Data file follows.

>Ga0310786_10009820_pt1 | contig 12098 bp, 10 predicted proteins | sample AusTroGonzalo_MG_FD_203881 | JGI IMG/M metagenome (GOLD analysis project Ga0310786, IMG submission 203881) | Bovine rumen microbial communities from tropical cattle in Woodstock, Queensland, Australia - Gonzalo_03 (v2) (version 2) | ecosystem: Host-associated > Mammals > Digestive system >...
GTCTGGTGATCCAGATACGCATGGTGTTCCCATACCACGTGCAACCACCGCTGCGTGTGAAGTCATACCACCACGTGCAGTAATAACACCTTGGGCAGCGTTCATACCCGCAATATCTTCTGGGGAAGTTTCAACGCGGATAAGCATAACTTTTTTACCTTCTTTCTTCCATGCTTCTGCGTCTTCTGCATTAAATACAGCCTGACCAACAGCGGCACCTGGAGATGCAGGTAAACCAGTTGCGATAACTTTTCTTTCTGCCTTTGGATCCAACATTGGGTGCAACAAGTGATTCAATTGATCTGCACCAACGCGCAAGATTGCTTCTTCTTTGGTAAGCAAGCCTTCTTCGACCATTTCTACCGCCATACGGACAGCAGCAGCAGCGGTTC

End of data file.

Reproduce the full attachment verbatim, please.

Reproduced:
>Ga0310786_10009820_pt1 | contig 12098 bp, 10 predicted proteins | sample AusTroGonzalo_MG_FD_203881 | JGI IMG/M metagenome (GOLD analysis project Ga0310786, IMG submission 203881) | Bovine rumen microbial communities from tropical cattle in Woodstock, Queensland, Australia - Gonzalo_03 (v2) (version 2) | ecosystem: Host-associated > Mammals > Digestive system >...
GTCTGGTGATCCAGATACGCATGGTGTTCCCATACCACGTGCAACCACCGCTGCGTGTGAAGTCATACCACCACGTGCAGTAATAACACCTTGGGCAGCGTTCATACCCGCAATATCTTCTGGGGAAGTTTCAACGCGGATAAGCATAACTTTTTTACCTTCTTTCTTCCATGCTTCTGCGTCTTCTGCATTAAATACAGCCTGACCAACAGCGGCACCTGGAGATGCAGGTAAACCAGTTGCGATAACTTTTCTTTCTGCCTTTGGATCCAACATTGGGTGCAACAAGTGATTCAATTGATCTGCACCAACGCGCAAGATTGCTTCTTCTTTGGTAAGCAAGCCTTCTTCGACCATTTCTACCGCCATACGGACAGCAGCAGCAGCGGTTC